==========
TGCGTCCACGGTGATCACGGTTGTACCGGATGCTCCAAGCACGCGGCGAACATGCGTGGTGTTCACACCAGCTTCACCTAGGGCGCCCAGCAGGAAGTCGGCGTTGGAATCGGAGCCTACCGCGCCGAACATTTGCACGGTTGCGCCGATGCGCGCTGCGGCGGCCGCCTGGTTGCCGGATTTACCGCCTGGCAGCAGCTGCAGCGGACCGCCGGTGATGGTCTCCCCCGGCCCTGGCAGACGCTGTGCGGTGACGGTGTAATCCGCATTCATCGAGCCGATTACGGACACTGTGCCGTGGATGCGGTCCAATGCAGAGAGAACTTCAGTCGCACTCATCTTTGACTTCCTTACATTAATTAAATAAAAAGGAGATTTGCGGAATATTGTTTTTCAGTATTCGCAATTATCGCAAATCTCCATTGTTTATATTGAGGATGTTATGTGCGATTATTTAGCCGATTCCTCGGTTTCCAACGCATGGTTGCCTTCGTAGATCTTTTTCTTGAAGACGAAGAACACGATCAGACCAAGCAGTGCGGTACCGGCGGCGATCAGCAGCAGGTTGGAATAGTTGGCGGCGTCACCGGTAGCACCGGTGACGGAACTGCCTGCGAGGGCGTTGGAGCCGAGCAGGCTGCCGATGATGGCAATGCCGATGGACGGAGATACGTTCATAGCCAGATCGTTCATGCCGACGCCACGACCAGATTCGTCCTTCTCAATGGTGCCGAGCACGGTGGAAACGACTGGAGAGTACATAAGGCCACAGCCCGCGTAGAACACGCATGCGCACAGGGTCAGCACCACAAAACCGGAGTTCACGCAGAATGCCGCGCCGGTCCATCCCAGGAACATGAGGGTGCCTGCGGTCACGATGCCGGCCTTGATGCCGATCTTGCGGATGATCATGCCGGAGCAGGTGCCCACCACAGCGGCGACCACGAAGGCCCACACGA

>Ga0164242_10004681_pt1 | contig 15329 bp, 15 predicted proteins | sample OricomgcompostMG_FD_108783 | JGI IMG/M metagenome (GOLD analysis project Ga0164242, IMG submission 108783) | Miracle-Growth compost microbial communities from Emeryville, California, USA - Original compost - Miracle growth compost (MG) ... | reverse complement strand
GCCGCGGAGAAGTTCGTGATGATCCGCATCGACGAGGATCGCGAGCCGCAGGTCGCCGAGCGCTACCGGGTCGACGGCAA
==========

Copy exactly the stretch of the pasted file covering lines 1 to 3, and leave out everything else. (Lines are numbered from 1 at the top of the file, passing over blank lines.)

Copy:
TGCGTCCACGGTGATCACGGTTGTACCGGATGCTCCAAGCACGCGGCGAACATGCGTGGTGTTCACACCAGCTTCACCTAGGGCGCCCAGCAGGAAGTCGGCGTTGGAATCGGAGCCTACCGCGCCGAACATTTGCACGGTTGCGCCGATGCGCGCTGCGGCGGCCGCCTGGTTGCCGGATTTACCGCCTGGCAGCAGCTGCAGCGGACCGCCGGTGATGGTCTCCCCCGGCCCTGGCAGACGCTGTGCGGTGACGGTGTAATCCGCATTCATCGAGCCGATTACGGACACTGTGCCGTGGATGCGGTCCAATGCAGAGAGAACTTCAGTCGCACTCATCTTTGACTTCCTTACATTAATTAAATAAAAAGGAGATTTGCGGAATATTGTTTTTCAGTATTCGCAATTATCGCAAATCTCCATTGTTTATATTGAGGATGTTATGTGCGATTATTTAGCCGATTCCTCGGTTTCCAACGCATGGTTGCCTTCGTAGATCTTTTTCTTGAAGACGAAGAACACGATCAGACCAAGCAGTGCGGTACCGGCGGCGATCAGCAGCAGGTTGGAATAGTTGGCGGCGTCACCGGTAGCACCGGTGACGGAACTGCCTGCGAGGGCGTTGGAGCCGAGCAGGCTGCCGATGATGGCAATGCCGATGGACGGAGATACGTTCATAGCCAGATCGTTCATGCCGACGCCACGACCAGATTCGTCCTTCTCAATGGTGCCGAGCACGGTGGAAACGACTGGAGAGTACATAAGGCCACAGCCCGCGTAGAACACGCATGCGCACAGGGTCAGCACCACAAAACCGGAGTTCACGCAGAATGCCGCGCCGGTCCATCCCAGGAACATGAGGGTGCCTGCGGTCACGATGCCGGCCTTGATGCCGATCTTGCGGATGATCATGCCGGAGCAGGTGCCCACCACAGCGGCGACCACGAAGGCCCACACGA

>Ga0164242_10004681_pt1 | contig 15329 bp, 15 predicted proteins | sample OricomgcompostMG_FD_108783 | JGI IMG/M metagenome (GOLD analysis project Ga0164242, IMG submission 108783) | Miracle-Growth compost microbial communities from Emeryville, California, USA - Original compost - Miracle growth compost (MG) ... | reverse complement strand
GCCGCGGAGAAGTTCGTGATGATCCGCATCGACGAGGATCGCGAGCCGCAGGTCGCCGAGCGCTACCGGGTCGACGGCAA